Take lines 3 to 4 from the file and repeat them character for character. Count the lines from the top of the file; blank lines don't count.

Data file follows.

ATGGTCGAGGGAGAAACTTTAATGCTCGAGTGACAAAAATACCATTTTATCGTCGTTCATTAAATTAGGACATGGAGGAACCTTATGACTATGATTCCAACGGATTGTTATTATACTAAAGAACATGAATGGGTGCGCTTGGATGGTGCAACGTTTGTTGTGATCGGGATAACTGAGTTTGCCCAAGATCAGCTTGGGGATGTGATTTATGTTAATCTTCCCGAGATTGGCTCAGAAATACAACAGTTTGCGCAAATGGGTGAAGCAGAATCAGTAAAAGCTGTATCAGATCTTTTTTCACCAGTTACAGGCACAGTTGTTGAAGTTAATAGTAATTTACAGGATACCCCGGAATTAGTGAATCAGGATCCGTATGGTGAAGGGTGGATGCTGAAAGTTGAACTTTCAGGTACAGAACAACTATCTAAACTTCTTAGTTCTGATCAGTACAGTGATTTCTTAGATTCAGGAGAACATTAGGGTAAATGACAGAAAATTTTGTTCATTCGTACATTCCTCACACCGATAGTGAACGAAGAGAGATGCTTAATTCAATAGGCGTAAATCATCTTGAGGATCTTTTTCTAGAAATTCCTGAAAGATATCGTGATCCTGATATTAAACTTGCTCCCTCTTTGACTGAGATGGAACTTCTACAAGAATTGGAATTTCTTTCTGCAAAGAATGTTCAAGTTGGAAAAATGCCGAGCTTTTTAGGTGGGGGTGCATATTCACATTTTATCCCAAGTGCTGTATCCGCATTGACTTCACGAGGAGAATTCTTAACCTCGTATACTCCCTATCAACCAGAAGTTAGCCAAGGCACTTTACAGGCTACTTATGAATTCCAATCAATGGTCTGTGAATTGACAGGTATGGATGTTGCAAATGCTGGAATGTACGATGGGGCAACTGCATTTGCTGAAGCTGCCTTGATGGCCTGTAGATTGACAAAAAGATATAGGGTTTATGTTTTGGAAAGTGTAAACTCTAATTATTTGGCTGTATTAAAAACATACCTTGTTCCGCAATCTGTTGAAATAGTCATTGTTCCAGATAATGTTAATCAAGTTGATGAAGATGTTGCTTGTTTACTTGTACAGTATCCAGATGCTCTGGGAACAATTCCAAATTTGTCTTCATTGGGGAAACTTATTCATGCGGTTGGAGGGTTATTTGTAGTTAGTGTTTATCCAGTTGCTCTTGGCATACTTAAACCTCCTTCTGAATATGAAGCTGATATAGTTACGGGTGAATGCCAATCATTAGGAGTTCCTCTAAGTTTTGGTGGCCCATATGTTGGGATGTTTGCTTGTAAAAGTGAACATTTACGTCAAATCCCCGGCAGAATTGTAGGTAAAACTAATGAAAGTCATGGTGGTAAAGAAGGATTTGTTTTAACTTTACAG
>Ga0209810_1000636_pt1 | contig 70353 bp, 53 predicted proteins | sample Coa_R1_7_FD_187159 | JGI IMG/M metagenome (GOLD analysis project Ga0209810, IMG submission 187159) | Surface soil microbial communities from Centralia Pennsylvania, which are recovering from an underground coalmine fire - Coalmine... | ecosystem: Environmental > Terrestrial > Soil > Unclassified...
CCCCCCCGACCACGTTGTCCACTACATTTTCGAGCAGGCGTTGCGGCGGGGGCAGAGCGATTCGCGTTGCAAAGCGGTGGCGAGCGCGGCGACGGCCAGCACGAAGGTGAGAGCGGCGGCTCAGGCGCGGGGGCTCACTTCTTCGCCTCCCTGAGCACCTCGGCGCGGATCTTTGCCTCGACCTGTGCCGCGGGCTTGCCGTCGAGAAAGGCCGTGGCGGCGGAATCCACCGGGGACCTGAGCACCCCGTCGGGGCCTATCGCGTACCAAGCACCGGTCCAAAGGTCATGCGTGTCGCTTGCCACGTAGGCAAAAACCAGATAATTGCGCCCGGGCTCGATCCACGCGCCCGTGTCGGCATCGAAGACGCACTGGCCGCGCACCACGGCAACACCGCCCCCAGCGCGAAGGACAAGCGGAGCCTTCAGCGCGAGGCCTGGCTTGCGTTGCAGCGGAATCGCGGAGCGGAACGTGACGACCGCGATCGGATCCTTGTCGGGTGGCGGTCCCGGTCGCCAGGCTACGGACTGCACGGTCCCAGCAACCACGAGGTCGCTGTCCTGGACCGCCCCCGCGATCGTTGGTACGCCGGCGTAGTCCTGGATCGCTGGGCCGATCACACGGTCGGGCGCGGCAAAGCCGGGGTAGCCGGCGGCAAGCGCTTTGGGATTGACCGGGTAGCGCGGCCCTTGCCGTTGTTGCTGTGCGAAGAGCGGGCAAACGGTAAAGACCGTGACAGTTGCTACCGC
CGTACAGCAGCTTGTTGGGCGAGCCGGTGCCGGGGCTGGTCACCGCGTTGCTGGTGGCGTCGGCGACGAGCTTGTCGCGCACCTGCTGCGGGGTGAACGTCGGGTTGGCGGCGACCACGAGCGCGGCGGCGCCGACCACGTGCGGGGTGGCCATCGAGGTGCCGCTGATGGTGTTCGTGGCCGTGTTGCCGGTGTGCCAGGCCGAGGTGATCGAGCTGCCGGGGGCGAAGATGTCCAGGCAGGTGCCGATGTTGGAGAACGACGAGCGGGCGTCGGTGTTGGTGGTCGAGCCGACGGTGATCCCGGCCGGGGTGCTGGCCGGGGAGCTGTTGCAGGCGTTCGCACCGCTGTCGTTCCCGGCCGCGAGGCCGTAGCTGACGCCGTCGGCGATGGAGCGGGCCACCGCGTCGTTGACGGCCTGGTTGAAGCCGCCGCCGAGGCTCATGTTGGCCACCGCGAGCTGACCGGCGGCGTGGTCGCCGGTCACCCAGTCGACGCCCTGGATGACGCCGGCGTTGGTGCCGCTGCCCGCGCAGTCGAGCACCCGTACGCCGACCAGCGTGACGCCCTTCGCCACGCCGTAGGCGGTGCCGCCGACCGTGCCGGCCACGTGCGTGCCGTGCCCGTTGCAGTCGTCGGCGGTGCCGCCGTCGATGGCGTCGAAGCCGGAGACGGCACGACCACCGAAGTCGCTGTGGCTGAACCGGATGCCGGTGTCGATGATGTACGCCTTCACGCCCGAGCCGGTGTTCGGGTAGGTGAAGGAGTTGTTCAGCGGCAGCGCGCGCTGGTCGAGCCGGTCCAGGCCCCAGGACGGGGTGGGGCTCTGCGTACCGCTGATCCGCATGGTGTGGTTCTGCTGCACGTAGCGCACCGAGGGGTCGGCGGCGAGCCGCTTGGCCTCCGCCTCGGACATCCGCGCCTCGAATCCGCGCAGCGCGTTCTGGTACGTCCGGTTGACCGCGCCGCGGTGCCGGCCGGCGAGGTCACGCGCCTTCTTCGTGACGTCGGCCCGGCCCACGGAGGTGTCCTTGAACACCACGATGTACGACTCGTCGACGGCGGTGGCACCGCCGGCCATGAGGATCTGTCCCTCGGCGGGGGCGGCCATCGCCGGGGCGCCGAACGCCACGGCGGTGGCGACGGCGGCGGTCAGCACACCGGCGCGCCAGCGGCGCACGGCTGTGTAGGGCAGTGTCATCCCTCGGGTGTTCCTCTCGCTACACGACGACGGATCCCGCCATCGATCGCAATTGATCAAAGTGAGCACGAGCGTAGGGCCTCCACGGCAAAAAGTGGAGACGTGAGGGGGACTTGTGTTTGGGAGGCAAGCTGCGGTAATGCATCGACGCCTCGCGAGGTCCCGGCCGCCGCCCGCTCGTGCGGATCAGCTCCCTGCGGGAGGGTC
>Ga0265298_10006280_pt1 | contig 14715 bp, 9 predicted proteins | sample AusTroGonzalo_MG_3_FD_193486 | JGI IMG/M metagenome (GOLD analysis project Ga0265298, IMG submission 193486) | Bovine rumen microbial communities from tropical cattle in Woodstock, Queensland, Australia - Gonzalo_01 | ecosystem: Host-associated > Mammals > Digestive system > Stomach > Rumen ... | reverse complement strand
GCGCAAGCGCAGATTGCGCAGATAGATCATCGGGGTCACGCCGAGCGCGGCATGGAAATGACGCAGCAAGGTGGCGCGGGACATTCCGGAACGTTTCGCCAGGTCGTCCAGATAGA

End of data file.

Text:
CCCCCCCGACCACGTTGTCCACTACATTTTCGAGCAGGCGTTGCGGCGGGGGCAGAGCGATTCGCGTTGCAAAGCGGTGGCGAGCGCGGCGACGGCCAGCACGAAGGTGAGAGCGGCGGCTCAGGCGCGGGGGCTCACTTCTTCGCCTCCCTGAGCACCTCGGCGCGGATCTTTGCCTCGACCTGTGCCGCGGGCTTGCCGTCGAGAAAGGCCGTGGCGGCGGAATCCACCGGGGACCTGAGCACCCCGTCGGGGCCTATCGCGTACCAAGCACCGGTCCAAAGGTCATGCGTGTCGCTTGCCACGTAGGCAAAAACCAGATAATTGCGCCCGGGCTCGATCCACGCGCCCGTGTCGGCATCGAAGACGCACTGGCCGCGCACCACGGCAACACCGCCCCCAGCGCGAAGGACAAGCGGAGCCTTCAGCGCGAGGCCTGGCTTGCGTTGCAGCGGAATCGCGGAGCGGAACGTGACGACCGCGATCGGATCCTTGTCGGGTGGCGGTCCCGGTCGCCAGGCTACGGACTGCACGGTCCCAGCAACCACGAGGTCGCTGTCCTGGACCGCCCCCGCGATCGTTGGTACGCCGGCGTAGTCCTGGATCGCTGGGCCGATCACACGGTCGGGCGCGGCAAAGCCGGGGTAGCCGGCGGCAAGCGCTTTGGGATTGACCGGGTAGCGCGGCCCTTGCCGTTGTTGCTGTGCGAAGAGCGGGCAAACGGTAAAGACCGTGACAGTTGCTACCGC
CGTACAGCAGCTTGTTGGGCGAGCCGGTGCCGGGGCTGGTCACCGCGTTGCTGGTGGCGTCGGCGACGAGCTTGTCGCGCACCTGCTGCGGGGTGAACGTCGGGTTGGCGGCGACCACGAGCGCGGCGGCGCCGACCACGTGCGGGGTGGCCATCGAGGTGCCGCTGATGGTGTTCGTGGCCGTGTTGCCGGTGTGCCAGGCCGAGGTGATCGAGCTGCCGGGGGCGAAGATGTCCAGGCAGGTGCCGATGTTGGAGAACGACGAGCGGGCGTCGGTGTTGGTGGTCGAGCCGACGGTGATCCCGGCCGGGGTGCTGGCCGGGGAGCTGTTGCAGGCGTTCGCACCGCTGTCGTTCCCGGCCGCGAGGCCGTAGCTGACGCCGTCGGCGATGGAGCGGGCCACCGCGTCGTTGACGGCCTGGTTGAAGCCGCCGCCGAGGCTCATGTTGGCCACCGCGAGCTGACCGGCGGCGTGGTCGCCGGTCACCCAGTCGACGCCCTGGATGACGCCGGCGTTGGTGCCGCTGCCCGCGCAGTCGAGCACCCGTACGCCGACCAGCGTGACGCCCTTCGCCACGCCGTAGGCGGTGCCGCCGACCGTGCCGGCCACGTGCGTGCCGTGCCCGTTGCAGTCGTCGGCGGTGCCGCCGTCGATGGCGTCGAAGCCGGAGACGGCACGACCACCGAAGTCGCTGTGGCTGAACCGGATGCCGGTGTCGATGATGTACGCCTTCACGCCCGAGCCGGTGTTCGGGTAGGTGAAGGAGTTGTTCAGCGGCAGCGCGCGCTGGTCGAGCCGGTCCAGGCCCCAGGACGGGGTGGGGCTCTGCGTACCGCTGATCCGCATGGTGTGGTTCTGCTGCACGTAGCGCACCGAGGGGTCGGCGGCGAGCCGCTTGGCCTCCGCCTCGGACATCCGCGCCTCGAATCCGCGCAGCGCGTTCTGGTACGTCCGGTTGACCGCGCCGCGGTGCCGGCCGGCGAGGTCACGCGCCTTCTTCGTGACGTCGGCCCGGCCCACGGAGGTGTCCTTGAACACCACGATGTACGACTCGTCGACGGCGGTGGCACCGCCGGCCATGAGGATCTGTCCCTCGGCGGGGGCGGCCATCGCCGGGGCGCCGAACGCCACGGCGGTGGCGACGGCGGCGGTCAGCACACCGGCGCGCCAGCGGCGCACGGCTGTGTAGGGCAGTGTCATCCCTCGGGTGTTCCTCTCGCTACACGACGACGGATCCCGCCATCGATCGCAATTGATCAAAGTGAGCACGAGCGTAGGGCCTCCACGGCAAAAAGTGGAGACGTGAGGGGGACTTGTGTTTGGGAGGCAAGCTGCGGTAATGCATCGACGCCTCGCGAGGTCCCGGCCGCCGCCCGCTCGTGCGGATCAGCTCCCTGCGGGAGGGTC